When it comes to the concept of “Do No Harm,” I believe we should consider our students to be analogous to a lightbulb burning brightly. If we aren’t careful, we can shatter that bulb, which could be extremely difficult to put back together, or almost impossible. But if we focus on its illumination, we can create limitless opportunities for growth within the context of the light that is being illuminated.
As my school’s future leader, my underlying beliefs of restorative practices and focusing on proactively creating safe and civil learning environments will help me guide my staff (and students) to create and practice relevant group norms. Discipline policies would be restorative and focus on accountability, yet would be fair. Discipline policies would be taught and would be enforced in a firm, fair and consistent manner. The policies themselves would be backed by research of maximizing student learning within a safe learning environment.
Our program practices would parallel the discipline policies. Athletics, road trips, and any other extracurricular activities would adhere to the same policies because consistency is key. The importance of analyzing and revisiting our practices would thus be necessary so students would not be victims of harm.
My staff members and I would be utilized within our own meetings and professional development events. We would also celebrate the positive culture shifts and any data that is pertinent to student achievement growth. It is absolutely necessary to not just teach staff, but to engage them, so that we can create the culture of buy-in with policies that emphasize “Do No Harm.”
At this point in time, my school does not emphasize practices of restorative justice and “Do No Harm.” Of course the elements of such are in place, with analyzing types of discipline and consequences, but our students would confess that they do not feel safe in all classrooms. In my opinion, if all teachers aren’t practicing the same policies, the results is that students aren’t being taught and treated consistently and that means harm is being done. I’ve even known students who come to me in tears because of things that have been said by a teacher (which then led to several parent/administrative conferences).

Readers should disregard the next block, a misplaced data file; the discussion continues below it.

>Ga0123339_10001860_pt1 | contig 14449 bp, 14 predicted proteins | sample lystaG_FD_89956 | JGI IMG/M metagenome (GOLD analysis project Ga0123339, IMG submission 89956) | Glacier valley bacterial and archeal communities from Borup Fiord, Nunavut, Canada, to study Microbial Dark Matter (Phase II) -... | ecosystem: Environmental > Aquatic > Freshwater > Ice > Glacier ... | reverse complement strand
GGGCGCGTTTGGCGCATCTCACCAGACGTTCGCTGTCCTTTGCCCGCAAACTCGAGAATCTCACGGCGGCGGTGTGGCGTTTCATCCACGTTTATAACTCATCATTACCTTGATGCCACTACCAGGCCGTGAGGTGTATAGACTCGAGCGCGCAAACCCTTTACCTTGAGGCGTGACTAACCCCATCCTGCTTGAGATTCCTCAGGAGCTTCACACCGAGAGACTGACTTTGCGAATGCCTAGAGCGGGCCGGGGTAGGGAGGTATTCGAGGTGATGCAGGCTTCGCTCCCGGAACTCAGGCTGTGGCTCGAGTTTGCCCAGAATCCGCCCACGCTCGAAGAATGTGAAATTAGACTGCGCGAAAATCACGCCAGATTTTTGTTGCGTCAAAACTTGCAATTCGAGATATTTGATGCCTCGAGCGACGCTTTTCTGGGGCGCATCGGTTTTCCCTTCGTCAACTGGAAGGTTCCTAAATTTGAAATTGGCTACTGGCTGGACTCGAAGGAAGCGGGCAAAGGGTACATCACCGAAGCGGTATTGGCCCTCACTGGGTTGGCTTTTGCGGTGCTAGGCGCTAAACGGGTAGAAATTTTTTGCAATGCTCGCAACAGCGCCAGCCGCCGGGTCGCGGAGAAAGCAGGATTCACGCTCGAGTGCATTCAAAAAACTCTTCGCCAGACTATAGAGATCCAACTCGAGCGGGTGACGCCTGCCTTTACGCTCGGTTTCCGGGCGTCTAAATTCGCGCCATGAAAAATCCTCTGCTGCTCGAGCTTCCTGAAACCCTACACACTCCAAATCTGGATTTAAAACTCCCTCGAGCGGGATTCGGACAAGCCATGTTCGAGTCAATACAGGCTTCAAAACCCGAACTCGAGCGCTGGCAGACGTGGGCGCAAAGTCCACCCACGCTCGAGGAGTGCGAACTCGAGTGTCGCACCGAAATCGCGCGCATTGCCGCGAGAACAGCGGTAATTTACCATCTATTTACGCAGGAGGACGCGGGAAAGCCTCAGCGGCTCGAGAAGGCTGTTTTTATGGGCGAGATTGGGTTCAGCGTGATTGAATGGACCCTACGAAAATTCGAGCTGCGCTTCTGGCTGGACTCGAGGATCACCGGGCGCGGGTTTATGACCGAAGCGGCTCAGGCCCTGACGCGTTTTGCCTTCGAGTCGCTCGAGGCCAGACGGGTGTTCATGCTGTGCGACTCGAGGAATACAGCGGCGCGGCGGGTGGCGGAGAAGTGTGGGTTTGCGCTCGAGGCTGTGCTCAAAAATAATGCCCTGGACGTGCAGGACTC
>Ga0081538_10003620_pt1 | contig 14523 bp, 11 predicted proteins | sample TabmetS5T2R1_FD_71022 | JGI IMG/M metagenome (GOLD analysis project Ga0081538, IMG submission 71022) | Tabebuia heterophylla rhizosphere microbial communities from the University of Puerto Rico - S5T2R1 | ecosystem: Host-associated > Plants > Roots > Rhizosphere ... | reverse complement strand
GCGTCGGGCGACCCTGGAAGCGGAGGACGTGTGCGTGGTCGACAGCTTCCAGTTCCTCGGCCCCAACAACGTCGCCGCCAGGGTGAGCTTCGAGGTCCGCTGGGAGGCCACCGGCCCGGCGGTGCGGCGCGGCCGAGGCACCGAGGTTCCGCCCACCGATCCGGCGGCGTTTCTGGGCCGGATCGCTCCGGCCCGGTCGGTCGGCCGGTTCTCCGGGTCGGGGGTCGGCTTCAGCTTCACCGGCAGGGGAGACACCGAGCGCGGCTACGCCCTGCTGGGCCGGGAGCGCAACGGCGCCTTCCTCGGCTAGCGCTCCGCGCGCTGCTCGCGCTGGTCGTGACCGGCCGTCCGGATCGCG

I’m not happy with the fact that my school isn’t consistently practicing effective discipline policies. In order to be proactive, though, and not reactive, I will work on introducing these ideas of “Do No Harm” and restorative justice (using data of student discipline logs and surveys) to our Instructional Leadership Team and department PLC meetings. I believe we can transform the culture of our school with positive adjustments to our policies and consistency of implementation. More importantly, students will learn more effectively and safely.
Five practices I will commit to this semester to make my school more positive and restorative:
1. Analyze the causes of student behavior in order to focus on restoration ideas; question my own students through surveys to see how they honestly feel in my class, as well as all their classes.
2. Encourage staff to get to know all students better, to build a rapport beyond the classroom;
3. Work on motivating students more with engaging activities that celebrate positive student behavior;
4. Celebrate courteous acts and respectful gestures by both staff and students;
5. Focus on disrupting poor school habits with positive practices that teach true citizenship (such as using cell phones for formative assessment activities and teaching digital literacy and citizenship; diplomatically challenging fossilized practices with those backed by research).